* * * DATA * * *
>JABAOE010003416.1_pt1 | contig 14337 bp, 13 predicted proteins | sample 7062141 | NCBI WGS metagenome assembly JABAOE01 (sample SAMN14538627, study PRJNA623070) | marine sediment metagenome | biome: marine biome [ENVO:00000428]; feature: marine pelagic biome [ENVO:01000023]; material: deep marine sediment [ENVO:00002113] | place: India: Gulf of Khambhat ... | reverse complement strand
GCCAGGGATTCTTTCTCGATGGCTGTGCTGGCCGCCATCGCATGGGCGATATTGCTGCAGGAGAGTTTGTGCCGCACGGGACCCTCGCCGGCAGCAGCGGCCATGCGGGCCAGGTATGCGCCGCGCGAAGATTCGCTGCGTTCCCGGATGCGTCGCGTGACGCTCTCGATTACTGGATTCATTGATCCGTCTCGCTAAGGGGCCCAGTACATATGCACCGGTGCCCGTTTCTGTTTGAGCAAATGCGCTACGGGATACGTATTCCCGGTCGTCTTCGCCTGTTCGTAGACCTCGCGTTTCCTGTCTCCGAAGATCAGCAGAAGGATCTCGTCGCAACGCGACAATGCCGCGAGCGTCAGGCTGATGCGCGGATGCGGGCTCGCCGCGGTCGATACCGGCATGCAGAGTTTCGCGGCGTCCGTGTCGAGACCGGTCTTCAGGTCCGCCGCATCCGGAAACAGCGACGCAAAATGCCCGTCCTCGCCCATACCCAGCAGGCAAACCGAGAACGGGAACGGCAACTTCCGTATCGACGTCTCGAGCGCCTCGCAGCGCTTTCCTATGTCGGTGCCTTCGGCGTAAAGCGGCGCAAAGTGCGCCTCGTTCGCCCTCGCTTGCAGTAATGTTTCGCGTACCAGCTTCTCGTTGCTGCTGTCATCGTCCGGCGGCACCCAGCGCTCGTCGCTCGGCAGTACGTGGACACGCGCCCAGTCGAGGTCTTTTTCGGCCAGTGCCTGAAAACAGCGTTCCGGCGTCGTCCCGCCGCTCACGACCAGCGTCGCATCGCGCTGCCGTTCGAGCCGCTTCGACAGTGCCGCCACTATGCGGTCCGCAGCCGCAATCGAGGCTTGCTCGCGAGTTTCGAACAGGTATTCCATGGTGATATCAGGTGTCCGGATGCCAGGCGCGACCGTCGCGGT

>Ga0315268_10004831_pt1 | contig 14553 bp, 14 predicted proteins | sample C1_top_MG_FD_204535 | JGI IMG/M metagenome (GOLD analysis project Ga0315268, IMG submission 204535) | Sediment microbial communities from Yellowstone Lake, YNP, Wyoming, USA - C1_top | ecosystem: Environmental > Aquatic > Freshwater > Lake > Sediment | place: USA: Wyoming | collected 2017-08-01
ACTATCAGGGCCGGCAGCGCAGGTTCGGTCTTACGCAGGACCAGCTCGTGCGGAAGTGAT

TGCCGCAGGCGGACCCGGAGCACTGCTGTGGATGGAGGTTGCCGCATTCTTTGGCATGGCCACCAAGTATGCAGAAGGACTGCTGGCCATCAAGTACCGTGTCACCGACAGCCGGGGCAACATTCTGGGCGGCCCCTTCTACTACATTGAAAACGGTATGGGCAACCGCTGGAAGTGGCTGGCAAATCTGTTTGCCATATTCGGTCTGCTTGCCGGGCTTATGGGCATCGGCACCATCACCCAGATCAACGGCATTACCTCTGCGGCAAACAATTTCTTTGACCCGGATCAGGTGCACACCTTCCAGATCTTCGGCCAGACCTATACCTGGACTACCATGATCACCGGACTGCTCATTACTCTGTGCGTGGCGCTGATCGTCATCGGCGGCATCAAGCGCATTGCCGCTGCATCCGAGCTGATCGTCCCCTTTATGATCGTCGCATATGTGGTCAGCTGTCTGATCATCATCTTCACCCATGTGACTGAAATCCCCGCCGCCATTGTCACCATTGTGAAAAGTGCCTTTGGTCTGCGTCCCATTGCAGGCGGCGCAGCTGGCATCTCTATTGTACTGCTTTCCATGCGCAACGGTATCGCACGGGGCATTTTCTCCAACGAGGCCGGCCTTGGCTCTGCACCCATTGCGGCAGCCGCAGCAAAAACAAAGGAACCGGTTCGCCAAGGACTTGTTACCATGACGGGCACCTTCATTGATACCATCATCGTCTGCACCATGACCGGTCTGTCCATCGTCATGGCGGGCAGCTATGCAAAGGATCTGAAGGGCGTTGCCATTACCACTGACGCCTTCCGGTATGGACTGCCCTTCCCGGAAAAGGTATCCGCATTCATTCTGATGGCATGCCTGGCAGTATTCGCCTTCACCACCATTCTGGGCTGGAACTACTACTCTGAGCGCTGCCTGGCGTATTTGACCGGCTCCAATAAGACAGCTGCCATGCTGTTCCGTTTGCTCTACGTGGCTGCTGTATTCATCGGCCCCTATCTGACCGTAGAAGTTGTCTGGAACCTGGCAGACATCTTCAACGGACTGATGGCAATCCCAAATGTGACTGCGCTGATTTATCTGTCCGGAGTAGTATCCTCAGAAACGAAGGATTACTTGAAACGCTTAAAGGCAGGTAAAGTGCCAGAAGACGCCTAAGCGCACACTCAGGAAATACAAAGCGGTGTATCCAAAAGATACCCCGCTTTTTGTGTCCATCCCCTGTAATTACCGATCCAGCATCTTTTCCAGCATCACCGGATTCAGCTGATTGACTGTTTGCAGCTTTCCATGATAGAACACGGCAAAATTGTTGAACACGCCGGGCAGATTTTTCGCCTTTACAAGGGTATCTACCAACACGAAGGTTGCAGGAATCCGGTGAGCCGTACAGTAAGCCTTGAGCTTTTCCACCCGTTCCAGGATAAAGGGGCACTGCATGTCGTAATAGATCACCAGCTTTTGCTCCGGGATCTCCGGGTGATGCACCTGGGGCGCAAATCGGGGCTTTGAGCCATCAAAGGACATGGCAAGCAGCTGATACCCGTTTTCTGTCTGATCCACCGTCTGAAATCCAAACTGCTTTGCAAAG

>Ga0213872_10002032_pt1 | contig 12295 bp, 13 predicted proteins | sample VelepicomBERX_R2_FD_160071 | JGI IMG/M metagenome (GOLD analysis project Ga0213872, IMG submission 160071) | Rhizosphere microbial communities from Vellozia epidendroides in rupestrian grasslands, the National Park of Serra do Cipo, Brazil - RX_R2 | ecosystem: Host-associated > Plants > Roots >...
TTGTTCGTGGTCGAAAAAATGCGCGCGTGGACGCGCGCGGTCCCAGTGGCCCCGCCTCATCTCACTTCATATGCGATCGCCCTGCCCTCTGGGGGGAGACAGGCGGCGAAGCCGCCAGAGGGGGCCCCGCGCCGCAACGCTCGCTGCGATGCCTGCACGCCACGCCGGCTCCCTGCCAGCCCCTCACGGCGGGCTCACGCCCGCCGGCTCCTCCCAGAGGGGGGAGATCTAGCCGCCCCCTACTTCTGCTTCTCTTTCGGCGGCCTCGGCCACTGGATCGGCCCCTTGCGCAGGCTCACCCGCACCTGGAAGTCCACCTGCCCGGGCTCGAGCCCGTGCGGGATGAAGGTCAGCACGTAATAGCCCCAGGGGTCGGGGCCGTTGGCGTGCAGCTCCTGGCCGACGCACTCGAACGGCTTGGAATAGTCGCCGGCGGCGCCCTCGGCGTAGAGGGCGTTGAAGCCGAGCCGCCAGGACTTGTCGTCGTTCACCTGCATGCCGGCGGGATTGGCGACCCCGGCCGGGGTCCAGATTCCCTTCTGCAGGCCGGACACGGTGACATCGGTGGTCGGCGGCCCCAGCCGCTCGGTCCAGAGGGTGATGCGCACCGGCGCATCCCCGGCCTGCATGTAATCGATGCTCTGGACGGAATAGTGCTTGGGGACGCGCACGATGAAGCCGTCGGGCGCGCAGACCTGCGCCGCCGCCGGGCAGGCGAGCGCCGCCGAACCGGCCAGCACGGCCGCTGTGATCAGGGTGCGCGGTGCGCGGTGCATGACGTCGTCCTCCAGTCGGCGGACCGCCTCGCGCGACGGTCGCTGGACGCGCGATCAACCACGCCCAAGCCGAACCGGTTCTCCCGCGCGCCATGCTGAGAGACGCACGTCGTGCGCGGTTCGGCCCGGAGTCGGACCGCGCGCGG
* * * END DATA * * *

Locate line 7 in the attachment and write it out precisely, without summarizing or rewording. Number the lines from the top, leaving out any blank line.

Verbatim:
TTGTTCGTGGTCGAAAAAATGCGCGCGTGGACGCGCGCGGTCCCAGTGGCCCCGCCTCATCTCACTTCATATGCGATCGCCCTGCCCTCTGGGGGGAGACAGGCGGCGAAGCCGCCAGAGGGGGCCCCGCGCCGCAACGCTCGCTGCGATGCCTGCACGCCACGCCGGCTCCCTGCCAGCCCCTCACGGCGGGCTCACGCCCGCCGGCTCCTCCCAGAGGGGGGAGATCTAGCCGCCCCCTACTTCTGCTTCTCTTTCGGCGGCCTCGGCCACTGGATCGGCCCCTTGCGCAGGCTCACCCGCACCTGGAAGTCCACCTGCCCGGGCTCGAGCCCGTGCGGGATGAAGGTCAGCACGTAATAGCCCCAGGGGTCGGGGCCGTTGGCGTGCAGCTCCTGGCCGACGCACTCGAACGGCTTGGAATAGTCGCCGGCGGCGCCCTCGGCGTAGAGGGCGTTGAAGCCGAGCCGCCAGGACTTGTCGTCGTTCACCTGCATGCCGGCGGGATTGGCGACCCCGGCCGGGGTCCAGATTCCCTTCTGCAGGCCGGACACGGTGACATCGGTGGTCGGCGGCCCCAGCCGCTCGGTCCAGAGGGTGATGCGCACCGGCGCATCCCCGGCCTGCATGTAATCGATGCTCTGGACGGAATAGTGCTTGGGGACGCGCACGATGAAGCCGTCGGGCGCGCAGACCTGCGCCGCCGCCGGGCAGGCGAGCGCCGCCGAACCGGCCAGCACGGCCGCTGTGATCAGGGTGCGCGGTGCGCGGTGCATGACGTCGTCCTCCAGTCGGCGGACCGCCTCGCGCGACGGTCGCTGGACGCGCGATCAACCACGCCCAAGCCGAACCGGTTCTCCCGCGCGCCATGCTGAGAGACGCACGTCGTGCGCGGTTCGGCCCGGAGTCGGACCGCGCGCGG